At a deeper level, each of these realignments discredited an established set of governing elites and brought into power new groups of political and cultural leaders. After reorganizing national politics around new principles, these new elites took control of the national government, staffing its departments and agencies with their political supporters. As they strengthened their control over the system, they also gradually extended their influence into important subsidiary organizations, such as newspapers, college and university faculties, book publishers, and civic associations. College and university faculties and our major newspapers today are overwhelmingly Democratic; from the 1870s into the 1930s, they were generally Republican. This is one of the factors that cements any realignment in place and gives it the stability to persist over many decades.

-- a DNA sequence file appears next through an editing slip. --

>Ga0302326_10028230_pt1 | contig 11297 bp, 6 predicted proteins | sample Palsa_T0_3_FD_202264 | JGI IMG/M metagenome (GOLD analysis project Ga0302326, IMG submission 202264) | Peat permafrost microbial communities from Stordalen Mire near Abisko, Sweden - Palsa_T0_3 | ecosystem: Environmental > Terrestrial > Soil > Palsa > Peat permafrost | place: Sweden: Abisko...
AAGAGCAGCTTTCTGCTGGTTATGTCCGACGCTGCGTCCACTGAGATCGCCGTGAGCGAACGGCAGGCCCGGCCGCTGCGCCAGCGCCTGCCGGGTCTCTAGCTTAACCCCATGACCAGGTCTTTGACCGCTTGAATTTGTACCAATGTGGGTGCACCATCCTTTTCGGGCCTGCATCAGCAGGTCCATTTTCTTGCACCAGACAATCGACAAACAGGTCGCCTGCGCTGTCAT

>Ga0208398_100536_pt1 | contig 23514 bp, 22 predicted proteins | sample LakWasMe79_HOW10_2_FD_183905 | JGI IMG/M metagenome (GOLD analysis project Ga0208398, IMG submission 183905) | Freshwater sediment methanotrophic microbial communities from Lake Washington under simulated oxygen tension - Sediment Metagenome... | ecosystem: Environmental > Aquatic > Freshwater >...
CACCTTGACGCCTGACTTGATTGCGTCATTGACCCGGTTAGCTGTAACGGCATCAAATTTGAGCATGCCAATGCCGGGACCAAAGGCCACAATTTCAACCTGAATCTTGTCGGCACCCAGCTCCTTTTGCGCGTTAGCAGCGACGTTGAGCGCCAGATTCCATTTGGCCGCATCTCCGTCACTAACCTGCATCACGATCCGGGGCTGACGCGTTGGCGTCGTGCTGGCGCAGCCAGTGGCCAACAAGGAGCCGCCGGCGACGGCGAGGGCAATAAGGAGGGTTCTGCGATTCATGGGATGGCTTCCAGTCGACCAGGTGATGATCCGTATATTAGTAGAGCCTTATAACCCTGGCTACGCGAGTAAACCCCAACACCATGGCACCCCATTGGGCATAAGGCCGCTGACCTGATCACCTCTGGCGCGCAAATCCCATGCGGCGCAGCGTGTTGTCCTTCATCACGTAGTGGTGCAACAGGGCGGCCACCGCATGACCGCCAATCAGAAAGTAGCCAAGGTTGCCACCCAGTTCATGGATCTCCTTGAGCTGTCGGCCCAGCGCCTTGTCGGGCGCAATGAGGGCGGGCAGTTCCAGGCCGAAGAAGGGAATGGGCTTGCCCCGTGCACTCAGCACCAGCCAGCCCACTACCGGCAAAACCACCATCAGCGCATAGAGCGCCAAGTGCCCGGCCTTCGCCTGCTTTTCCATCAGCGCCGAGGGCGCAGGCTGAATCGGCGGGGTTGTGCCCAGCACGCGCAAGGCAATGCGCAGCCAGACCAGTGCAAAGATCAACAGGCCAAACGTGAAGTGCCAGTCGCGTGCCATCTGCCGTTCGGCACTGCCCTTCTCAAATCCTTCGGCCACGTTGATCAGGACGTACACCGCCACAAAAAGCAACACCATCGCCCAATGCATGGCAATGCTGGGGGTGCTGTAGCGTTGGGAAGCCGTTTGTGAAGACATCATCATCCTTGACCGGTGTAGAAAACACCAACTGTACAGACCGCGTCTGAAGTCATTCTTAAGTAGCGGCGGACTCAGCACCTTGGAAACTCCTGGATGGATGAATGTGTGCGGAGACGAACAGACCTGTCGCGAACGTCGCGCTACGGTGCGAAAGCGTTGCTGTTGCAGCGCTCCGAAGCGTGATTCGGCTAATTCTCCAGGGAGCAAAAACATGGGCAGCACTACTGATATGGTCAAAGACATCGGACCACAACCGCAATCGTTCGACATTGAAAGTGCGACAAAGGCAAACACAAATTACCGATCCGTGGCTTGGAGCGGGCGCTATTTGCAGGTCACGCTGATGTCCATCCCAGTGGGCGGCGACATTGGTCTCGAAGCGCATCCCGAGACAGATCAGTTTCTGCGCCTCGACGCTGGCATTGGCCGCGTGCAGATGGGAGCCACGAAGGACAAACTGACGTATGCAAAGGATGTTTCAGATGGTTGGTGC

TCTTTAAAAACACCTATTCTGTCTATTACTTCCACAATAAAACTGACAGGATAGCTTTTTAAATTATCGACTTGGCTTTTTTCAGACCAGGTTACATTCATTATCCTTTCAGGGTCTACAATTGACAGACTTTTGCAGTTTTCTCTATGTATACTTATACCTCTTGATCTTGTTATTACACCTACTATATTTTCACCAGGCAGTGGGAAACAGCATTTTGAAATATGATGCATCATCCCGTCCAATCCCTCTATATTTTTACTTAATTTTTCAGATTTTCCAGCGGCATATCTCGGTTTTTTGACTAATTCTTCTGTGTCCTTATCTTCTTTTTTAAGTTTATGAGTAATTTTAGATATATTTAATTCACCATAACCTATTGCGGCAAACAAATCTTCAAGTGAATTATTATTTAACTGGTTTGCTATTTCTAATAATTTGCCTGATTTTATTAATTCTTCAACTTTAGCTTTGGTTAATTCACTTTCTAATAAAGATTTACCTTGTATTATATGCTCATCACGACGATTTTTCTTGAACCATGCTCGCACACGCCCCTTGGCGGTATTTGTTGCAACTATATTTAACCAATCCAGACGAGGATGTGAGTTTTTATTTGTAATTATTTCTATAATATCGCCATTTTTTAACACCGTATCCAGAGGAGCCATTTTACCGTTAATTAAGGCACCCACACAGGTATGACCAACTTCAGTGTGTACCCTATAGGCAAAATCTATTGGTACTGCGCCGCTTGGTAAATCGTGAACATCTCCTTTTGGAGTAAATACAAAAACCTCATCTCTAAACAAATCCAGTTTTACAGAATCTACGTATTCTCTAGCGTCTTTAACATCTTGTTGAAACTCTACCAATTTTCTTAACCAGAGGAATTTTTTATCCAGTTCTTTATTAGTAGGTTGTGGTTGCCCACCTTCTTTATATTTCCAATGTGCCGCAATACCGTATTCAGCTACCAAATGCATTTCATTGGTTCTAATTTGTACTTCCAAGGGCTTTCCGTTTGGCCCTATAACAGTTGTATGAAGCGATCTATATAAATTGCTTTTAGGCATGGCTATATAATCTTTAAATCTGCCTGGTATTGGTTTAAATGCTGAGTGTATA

One can also identify in all three cases an abrupt change of policy, a broken agreement, or some perceived violation of faith that poisoned relations between the parties, drove them further apart, and closed off possibilities for compromise. The Federalists’ passage of the Alien and Sedition Acts (1798), which opponents saw as an attempt to criminalize criticism of the Adams administration, provoked all-out warfare with Jefferson’s fledgling party and convinced Jefferson and James Madison that their ultimate goal should be the destruction of the Federalist Party. The Democratic Party’s repeal of the Missouri Compromise in 1854 brought the Republican Party into existence and sharpened the sectional conflict by several degrees. In 1932, FDR claimed (falsely in this case) that the bankers and industrialists had caused the Depression by irresponsible speculation in stocks. Because of this violation of trust, he declared that their activities would have to be supervised more closely by federal authorities.